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What Happens If Trump Train Derails?; Final Sprint to Election Day; Melania Trump Takes on Cyber Bullying. Aired 4-4:30p ET

Aired November 3, 2016 - 16:00   ET



JAKE TAPPER, CNN ANCHOR: Melania Trump today saying that cyber- bullies need to get off the Internet. I mean...

THE LEAD starts right now.

The place that could decide the race, brand-new polls showing every minute counts -- today, why the road to 270 could go through one single state, and both campaigns clearly know it.

With five days to go, the State Department is unloading more than 1,000 Hillary Clinton e-mails as the FBI continues to not give any more information about what might be on Anthony Weiner's computer.

Plus, they are loud, they are proud. Many want Hillary Clinton to be locked up. And they don't, apparently, have a plan B. What happens to all those people on the Trump train if the train gets derailed?

Good afternoon, everyone. Welcome to THE LEAD. I'm Jake Tapper.

Is anyone else -- do you have the knots in your stomach? Mine was last night watching an insanely competitive World Series. It went into extra innings. Cubs' fans, Indiana fans, just plain baseball fans across the country on the edge of our seats for 10 innings.

The commercials, they were supposed to offer us something of a breather. Instead, they delivered even more jitters. Why? Well, Hillary Clinton's and Donald Trump's campaigns aired ad after ad asking the nation to imagine dystopian America, one that they don't want.

The candidate commercials painting dark visions. This new ad from the Clinton campaign this morning putting life under Trump in rather stark terms.


DONALD TRUMP (R), PRESIDENTIAL CANDIDATE: I would look her right in that fat ugly face of hers.

He is a war hero because he was captured. I like people that weren't captured. OK?

You got to see this guy. Oh, I don't know what I said. I don't remember.

A person who is flat-chested is very hard to be a 10.


TAPPER: These ads are not exactly morning in America, these ads not putting people first, these ads not change we can believe in.

You saw evidence of this more negative tone hours ago in Miami, where President Barack Obama was assailing Donald Trump's -- quote -- "twisted notions," the beliefs that he said would not suddenly change under the pressures of being president.

President Obama openly mocking the Republican nominee.


BARACK OBAMA, PRESIDENT OF THE UNITED STATES: Anybody who is upset about a "Saturday Night Live" skit, you don't want in charge of nuclear weapons.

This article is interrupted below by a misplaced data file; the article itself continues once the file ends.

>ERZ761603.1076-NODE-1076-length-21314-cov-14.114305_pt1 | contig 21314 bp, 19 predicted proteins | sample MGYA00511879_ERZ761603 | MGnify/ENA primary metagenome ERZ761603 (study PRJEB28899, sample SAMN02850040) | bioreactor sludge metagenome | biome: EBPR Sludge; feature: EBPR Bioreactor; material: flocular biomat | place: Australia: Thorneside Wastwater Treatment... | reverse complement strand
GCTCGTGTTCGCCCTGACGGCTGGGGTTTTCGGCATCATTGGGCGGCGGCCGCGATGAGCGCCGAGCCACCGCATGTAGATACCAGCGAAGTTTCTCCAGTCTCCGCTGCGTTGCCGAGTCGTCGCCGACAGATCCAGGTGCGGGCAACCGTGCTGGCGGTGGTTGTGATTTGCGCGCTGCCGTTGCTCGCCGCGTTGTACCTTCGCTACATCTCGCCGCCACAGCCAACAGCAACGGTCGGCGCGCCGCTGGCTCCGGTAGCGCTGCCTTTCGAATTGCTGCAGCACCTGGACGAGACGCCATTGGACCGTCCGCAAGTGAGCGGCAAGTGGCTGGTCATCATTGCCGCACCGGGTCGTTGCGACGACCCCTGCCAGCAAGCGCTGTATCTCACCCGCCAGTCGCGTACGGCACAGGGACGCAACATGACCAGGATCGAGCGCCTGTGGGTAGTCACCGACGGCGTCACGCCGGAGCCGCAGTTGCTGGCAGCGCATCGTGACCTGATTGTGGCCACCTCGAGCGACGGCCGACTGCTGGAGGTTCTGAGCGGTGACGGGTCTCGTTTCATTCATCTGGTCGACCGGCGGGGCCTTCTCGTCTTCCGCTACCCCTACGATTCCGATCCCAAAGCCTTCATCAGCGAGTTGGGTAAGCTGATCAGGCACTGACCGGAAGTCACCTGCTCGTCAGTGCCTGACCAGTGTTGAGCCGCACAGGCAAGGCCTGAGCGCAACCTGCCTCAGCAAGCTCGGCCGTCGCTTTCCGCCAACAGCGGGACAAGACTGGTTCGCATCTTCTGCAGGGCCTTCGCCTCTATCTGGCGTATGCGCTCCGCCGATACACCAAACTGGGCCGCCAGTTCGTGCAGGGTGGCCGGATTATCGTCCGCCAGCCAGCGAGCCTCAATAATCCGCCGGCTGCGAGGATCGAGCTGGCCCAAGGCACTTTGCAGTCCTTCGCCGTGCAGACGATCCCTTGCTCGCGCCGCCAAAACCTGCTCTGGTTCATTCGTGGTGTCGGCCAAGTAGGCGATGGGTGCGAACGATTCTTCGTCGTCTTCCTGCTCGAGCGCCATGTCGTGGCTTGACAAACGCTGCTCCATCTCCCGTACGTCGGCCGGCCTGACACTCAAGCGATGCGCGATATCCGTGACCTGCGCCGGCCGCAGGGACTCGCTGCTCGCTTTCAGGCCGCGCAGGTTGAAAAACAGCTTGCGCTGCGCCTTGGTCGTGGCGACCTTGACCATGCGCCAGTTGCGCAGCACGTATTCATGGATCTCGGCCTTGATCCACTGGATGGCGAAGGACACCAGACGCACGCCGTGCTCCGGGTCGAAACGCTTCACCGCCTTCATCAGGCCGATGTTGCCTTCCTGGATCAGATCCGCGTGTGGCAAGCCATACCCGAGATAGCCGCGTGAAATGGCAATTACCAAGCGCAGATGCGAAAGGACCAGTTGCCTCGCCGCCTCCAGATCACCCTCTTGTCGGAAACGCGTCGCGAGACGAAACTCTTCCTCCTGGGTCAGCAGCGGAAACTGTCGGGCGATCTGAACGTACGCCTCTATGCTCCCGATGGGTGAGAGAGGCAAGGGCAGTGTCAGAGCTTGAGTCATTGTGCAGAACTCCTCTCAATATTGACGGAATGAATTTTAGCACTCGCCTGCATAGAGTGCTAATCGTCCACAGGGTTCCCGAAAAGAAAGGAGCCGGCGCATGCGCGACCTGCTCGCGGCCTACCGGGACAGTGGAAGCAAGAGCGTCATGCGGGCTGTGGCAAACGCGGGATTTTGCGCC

OBAMA: No, I am serious. This is a guy who, like, tweets they should cancel "Saturday Night Live."


OBAMA: I don't like how Alec Baldwin's imitating me.

Really? I mean, that's the thing that bothers you, and you want to be president of the United States? Come on, man.


TAPPER: President Obama going after Donald Trump's temperament in that speech in Miami, Florida.

He is in Jacksonville, Florida, right now delivering even more attacks on Mr. Trump.

Now, to hit 270 electoral votes and win the presidency, according to CNN's math, Donald Trump will need to win all six of the states that CNN has labeled tossup states highlighted in yellow, plus five more electoral votes.

Following the candidates today, both Clinton and Trump are putting a ton of attention in one particular battleground state, North Carolina.

CNN political director David Chalian joining me at the magic wall.

David, give us the scenarios. What is the path to 270 if Trump wins North Carolina vs. Clinton's path?

DAVID CHALIAN, CNN POLITICAL DIRECTOR: Let's start with what you just said, Jake, which is giving Donald Trump all the remaining battleground states, Nevada, Utah, Arizona, Florida, Ohio, and, as you are saying, North Carolina. That still has him short.

Remember, if he could flip a state like New Hampshire and then maybe get that congressional district up in Maine, he might be able to get to 270 that way. But just to show you how important North Carolina is, in that scenario, though, if I gave Hillary Clinton North Carolina, it is the state that can really block Donald Trump.